Episode CLXXIV – 174: Red earth as top inspiration

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Etnia Nativa through Island Insight shares native cultural awareness educates and safeguards Aruba’s heritage and encourage readers to experiment an island keeper state of mind. Discover the true native reasons of concern in one and every episode.

Experience more reasons to love Aruba as destination and live out your island adventure in an authentic revealing way. Our island is a tiny tourist destination with a fragile ecosystem which covers thousands of years of history. Here is when Etnia Nativa’s main objective comes to mind, sharing information through education.

 

In this episode we elaborate a bit upon the different colors that the Aruban landscape may offers depending on the weather. Looking at the deep blue and turquoise tones of the sea which presents a contrast to the shocking blue of the sky, without realizing the state of a total nirvana this experience evokes. Surprised by the green tones of the vegetation contrasting with the radiant yellow of cacti, agave and *quibra hacha blossoms boosted by our radiant sun, taking our attention to the impeccable white sand of our beaches and the various tones of red of the clay soil. This envelops us in a mystical state of mind that only this place can induce. Our association with the color ocher is inherited from an ancestor origin. Ocher is a clay-rich pigment that indicates the presence of significant amounts of iron oxide and, at the same time, the absence of carbonates, which have already been washed away by time.

Ocher is a natural clayey earth pigment, a mixture of ferric oxide, clay and sand and the first known pigment used by ancient cultures and a very common find in archaeological sites. The first possible use of ocher discovered, is from a Homo erectus site of about 285,000 years ago. Here we begin to solve the mystery behind a trek through the arid soil of Aruba- (see episode CIV-104).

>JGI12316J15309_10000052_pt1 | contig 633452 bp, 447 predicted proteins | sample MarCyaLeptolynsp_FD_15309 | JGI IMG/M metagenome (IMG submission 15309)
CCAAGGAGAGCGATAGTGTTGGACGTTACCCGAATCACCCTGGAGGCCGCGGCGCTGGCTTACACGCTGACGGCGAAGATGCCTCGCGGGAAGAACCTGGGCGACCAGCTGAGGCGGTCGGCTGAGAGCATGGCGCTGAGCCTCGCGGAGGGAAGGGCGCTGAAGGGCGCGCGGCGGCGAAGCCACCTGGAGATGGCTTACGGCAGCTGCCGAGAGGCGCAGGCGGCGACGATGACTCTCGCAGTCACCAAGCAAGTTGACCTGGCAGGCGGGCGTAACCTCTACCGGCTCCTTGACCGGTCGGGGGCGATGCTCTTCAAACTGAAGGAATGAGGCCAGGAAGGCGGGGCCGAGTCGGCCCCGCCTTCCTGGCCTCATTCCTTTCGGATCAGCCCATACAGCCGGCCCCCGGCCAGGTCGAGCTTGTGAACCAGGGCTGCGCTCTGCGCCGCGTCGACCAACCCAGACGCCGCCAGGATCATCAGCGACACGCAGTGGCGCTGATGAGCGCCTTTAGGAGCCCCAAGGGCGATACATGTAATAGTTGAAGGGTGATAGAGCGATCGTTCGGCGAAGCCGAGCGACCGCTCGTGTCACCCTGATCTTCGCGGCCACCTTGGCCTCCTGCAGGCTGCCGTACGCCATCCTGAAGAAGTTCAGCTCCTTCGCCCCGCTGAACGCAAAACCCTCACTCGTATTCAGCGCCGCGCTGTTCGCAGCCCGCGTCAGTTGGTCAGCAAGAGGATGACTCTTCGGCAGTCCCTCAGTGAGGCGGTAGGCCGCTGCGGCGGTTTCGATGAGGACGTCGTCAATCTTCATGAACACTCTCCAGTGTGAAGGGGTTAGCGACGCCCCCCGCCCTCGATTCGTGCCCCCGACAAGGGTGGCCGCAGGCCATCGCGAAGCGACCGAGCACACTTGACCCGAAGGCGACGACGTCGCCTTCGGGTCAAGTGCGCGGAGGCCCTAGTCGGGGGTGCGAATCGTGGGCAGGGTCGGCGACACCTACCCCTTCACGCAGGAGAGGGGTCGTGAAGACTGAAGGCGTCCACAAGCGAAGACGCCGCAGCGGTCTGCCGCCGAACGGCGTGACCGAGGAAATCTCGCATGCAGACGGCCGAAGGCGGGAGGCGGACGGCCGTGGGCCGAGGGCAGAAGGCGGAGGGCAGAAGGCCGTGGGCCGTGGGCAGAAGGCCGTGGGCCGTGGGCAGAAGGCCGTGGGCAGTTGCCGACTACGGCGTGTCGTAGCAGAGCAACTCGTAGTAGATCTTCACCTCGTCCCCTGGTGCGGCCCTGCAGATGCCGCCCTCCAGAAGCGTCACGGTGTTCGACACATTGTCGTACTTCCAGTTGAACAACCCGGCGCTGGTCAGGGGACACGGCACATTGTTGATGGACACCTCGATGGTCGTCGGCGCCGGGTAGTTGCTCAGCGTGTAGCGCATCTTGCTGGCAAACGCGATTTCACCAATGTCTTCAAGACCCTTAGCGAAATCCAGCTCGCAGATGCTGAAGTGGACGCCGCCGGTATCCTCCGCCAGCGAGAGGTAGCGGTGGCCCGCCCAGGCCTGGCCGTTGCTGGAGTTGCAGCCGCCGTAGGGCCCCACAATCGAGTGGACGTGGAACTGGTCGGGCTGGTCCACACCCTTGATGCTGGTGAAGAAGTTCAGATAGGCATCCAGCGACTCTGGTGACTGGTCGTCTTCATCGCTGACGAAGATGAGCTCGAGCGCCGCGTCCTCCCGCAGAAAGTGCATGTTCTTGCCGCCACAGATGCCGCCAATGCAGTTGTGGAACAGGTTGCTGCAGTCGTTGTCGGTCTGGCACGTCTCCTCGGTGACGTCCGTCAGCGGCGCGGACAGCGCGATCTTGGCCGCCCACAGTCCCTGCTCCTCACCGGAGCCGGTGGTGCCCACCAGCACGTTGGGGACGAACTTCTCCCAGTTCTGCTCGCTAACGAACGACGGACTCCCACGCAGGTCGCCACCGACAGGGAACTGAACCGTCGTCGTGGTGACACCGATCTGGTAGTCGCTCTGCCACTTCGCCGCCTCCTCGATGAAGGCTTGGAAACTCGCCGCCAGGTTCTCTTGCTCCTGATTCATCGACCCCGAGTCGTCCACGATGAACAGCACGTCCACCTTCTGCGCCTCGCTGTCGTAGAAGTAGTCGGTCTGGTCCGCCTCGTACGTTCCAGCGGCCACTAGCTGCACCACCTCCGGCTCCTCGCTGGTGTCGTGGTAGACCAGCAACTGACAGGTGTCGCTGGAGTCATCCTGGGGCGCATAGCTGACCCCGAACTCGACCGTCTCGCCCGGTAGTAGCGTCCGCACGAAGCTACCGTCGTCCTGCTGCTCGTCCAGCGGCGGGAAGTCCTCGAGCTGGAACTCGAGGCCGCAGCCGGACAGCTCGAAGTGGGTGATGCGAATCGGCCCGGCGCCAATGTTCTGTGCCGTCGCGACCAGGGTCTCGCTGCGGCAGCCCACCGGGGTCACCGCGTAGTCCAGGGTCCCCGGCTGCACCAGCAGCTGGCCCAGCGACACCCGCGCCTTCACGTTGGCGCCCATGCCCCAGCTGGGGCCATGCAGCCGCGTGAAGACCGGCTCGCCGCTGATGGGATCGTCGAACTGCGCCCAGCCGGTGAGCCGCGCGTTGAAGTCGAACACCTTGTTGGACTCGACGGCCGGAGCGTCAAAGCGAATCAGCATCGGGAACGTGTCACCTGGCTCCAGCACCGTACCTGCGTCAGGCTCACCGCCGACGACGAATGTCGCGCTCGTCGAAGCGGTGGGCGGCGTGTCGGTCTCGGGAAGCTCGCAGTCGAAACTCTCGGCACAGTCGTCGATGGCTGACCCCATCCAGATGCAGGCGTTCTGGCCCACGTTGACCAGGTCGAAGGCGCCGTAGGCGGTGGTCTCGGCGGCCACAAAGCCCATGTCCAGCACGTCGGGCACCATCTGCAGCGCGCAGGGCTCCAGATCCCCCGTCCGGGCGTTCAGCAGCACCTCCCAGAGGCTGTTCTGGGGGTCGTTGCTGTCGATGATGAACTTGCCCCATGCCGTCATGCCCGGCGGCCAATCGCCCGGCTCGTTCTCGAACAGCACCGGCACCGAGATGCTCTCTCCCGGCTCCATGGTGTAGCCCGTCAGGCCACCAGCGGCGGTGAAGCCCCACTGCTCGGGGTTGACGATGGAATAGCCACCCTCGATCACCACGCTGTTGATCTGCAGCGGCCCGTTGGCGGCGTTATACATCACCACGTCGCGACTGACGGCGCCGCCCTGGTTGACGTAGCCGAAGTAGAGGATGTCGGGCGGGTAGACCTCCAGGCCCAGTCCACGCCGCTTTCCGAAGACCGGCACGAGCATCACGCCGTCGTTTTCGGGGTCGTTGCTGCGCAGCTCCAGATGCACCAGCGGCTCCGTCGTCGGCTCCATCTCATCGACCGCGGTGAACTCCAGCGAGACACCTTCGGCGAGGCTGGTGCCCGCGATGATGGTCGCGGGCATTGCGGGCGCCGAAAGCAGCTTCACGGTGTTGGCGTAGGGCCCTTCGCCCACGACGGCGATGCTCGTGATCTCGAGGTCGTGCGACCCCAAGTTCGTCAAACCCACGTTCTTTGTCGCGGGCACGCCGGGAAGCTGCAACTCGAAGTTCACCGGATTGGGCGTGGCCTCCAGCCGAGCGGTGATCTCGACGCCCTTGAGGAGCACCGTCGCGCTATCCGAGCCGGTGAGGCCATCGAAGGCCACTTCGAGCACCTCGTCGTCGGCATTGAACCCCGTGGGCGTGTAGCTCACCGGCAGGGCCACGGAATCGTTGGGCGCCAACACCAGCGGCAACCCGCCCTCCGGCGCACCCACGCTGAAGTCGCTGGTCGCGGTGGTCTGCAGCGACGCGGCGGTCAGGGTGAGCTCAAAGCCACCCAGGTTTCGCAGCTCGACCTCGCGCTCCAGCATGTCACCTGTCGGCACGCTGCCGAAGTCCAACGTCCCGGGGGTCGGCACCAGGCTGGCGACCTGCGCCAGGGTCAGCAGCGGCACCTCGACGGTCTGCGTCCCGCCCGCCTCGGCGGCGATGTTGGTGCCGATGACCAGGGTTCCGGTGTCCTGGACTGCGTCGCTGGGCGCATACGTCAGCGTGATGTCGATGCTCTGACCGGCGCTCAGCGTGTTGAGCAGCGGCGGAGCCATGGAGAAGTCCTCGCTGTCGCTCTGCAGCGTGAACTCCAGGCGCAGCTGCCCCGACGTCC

In 2014, the Spanish paleontologist Carlos Duarte suggested that the use of ocher as a pigment where applied in tattoos – we know that it was ingested in archaic times – which may have had an important role in human evolution, since it would have been a direct source of iron to the human brain.

In Aruba, Red ocher pigment was applied in many forms by ancient native cultures. On buddy decoration, ceramic designs, in religious ceremonies and in lime stone caves and granite surfaces as rock art – (Weburi, Piedra Plat- see episode XIV- 14).

As one of the objectives of Etnia Nativa is to keep ancestral techniques alive, we teach how to work the raw clay from digging it up- as our ancestors did- until enjoying molding a unique and exquisite piece of local collected clay.

 

Through silent art – “Ars Muta” – of working with native clay where the silence of the work is only apparent because nothing is more eloquent for those who knows how to search and have the authentic inherited wisdom to work “from my soul to your soul”, without “intermediaries”.

The process begins by guiding each participant to the specific place where the clay is preserved intact, thus learning to identify the best raw material and to distinguish high-quality material from the rest of the earth. Once this raw material has been extracted, it will be necessary to carry out purification work with water that will clean and detoxify the material to end up in dehydration and finally obtain the raw clay.

The goal of keeping ancient native clay methods alive and incorporating cultural philosophies intact has a cultural responsibility on its own.

The traditional craftsmanship that we practice is the most tangible manifestation of Aruba’s intangible cultural heritage through which the mysterious red color of our soil is resolved in an existential tree dimensional form!

If you love Aruba its origins and its cultural heritage, be part of the exclusive visitors of Etnia Nativa: a cozy museum/home.

Etnia Nativa a private residential houses collections of native art, archaeological artifacts and historic furniture, while the facilities themselves are the result of the transformation of recycled materials. Meet Anthony Croes a native artist and our columnist at his home! Book your visit Whatsapp + 297 592 2702- or mail: etnianativa03@gmail.com